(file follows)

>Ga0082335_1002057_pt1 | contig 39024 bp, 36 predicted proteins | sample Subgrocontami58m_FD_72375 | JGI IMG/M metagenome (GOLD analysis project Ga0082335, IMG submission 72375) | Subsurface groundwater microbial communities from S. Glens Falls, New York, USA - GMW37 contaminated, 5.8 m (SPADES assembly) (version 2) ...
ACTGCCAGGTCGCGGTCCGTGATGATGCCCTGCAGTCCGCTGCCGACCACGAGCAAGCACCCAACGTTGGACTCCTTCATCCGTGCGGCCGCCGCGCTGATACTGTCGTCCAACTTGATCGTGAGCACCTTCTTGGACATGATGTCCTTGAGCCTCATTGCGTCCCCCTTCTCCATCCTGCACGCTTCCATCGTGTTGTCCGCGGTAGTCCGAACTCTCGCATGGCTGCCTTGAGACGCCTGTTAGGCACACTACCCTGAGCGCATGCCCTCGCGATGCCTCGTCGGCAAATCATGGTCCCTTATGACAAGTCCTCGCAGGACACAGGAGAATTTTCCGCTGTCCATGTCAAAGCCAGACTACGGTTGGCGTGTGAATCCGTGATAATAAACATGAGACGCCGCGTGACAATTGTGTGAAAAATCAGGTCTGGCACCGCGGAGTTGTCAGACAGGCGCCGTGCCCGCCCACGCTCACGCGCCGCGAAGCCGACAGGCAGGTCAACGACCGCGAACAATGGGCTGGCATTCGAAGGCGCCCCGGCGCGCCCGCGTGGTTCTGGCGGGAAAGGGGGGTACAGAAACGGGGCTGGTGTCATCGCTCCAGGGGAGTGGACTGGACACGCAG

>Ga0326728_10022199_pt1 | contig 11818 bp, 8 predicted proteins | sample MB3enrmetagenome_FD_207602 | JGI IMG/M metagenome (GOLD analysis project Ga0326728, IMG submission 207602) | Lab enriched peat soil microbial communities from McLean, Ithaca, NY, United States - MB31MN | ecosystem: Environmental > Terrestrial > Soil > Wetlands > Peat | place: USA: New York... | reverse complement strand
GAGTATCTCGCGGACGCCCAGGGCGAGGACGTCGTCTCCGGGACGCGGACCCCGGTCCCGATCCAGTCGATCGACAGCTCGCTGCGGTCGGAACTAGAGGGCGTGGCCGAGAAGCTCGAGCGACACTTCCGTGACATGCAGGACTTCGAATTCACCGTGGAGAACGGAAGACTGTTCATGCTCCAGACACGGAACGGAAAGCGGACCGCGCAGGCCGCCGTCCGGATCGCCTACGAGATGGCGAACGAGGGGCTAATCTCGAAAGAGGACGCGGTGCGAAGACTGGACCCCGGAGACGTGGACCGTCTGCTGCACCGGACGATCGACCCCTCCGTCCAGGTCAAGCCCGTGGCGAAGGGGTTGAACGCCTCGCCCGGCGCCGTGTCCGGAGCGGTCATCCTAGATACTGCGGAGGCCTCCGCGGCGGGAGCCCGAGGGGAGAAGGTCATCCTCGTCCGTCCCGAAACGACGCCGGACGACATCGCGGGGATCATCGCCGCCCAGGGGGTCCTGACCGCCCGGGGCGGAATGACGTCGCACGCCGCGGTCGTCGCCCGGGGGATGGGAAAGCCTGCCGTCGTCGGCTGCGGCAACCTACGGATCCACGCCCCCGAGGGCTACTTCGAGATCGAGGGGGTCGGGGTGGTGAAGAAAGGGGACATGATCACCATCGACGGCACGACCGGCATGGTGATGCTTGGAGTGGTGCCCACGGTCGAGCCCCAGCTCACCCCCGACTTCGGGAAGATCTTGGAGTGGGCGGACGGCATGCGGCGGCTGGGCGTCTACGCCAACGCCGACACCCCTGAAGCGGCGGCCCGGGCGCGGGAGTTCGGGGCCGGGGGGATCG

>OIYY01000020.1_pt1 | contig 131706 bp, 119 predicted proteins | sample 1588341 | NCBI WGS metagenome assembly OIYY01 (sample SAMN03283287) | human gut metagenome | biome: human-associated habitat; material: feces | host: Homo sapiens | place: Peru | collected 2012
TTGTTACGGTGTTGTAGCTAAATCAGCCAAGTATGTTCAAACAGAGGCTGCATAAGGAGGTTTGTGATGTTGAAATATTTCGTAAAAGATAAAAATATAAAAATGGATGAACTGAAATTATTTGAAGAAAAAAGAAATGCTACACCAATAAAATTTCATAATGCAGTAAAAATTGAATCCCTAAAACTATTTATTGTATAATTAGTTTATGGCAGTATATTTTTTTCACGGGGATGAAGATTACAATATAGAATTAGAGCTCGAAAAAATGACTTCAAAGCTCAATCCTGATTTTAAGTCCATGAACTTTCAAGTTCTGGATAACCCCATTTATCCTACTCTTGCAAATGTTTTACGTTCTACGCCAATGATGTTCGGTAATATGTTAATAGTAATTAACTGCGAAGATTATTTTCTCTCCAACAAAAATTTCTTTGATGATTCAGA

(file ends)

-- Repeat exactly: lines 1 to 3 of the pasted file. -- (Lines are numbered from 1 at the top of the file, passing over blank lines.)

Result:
>Ga0082335_1002057_pt1 | contig 39024 bp, 36 predicted proteins | sample Subgrocontami58m_FD_72375 | JGI IMG/M metagenome (GOLD analysis project Ga0082335, IMG submission 72375) | Subsurface groundwater microbial communities from S. Glens Falls, New York, USA - GMW37 contaminated, 5.8 m (SPADES assembly) (version 2) ...
ACTGCCAGGTCGCGGTCCGTGATGATGCCCTGCAGTCCGCTGCCGACCACGAGCAAGCACCCAACGTTGGACTCCTTCATCCGTGCGGCCGCCGCGCTGATACTGTCGTCCAACTTGATCGTGAGCACCTTCTTGGACATGATGTCCTTGAGCCTCATTGCGTCCCCCTTCTCCATCCTGCACGCTTCCATCGTGTTGTCCGCGGTAGTCCGAACTCTCGCATGGCTGCCTTGAGACGCCTGTTAGGCACACTACCCTGAGCGCATGCCCTCGCGATGCCTCGTCGGCAAATCATGGTCCCTTATGACAAGTCCTCGCAGGACACAGGAGAATTTTCCGCTGTCCATGTCAAAGCCAGACTACGGTTGGCGTGTGAATCCGTGATAATAAACATGAGACGCCGCGTGACAATTGTGTGAAAAATCAGGTCTGGCACCGCGGAGTTGTCAGACAGGCGCCGTGCCCGCCCACGCTCACGCGCCGCGAAGCCGACAGGCAGGTCAACGACCGCGAACAATGGGCTGGCATTCGAAGGCGCCCCGGCGCGCCCGCGTGGTTCTGGCGGGAAAGGGGGGTACAGAAACGGGGCTGGTGTCATCGCTCCAGGGGAGTGGACTGGACACGCAG

>Ga0326728_10022199_pt1 | contig 11818 bp, 8 predicted proteins | sample MB3enrmetagenome_FD_207602 | JGI IMG/M metagenome (GOLD analysis project Ga0326728, IMG submission 207602) | Lab enriched peat soil microbial communities from McLean, Ithaca, NY, United States - MB31MN | ecosystem: Environmental > Terrestrial > Soil > Wetlands > Peat | place: USA: New York... | reverse complement strand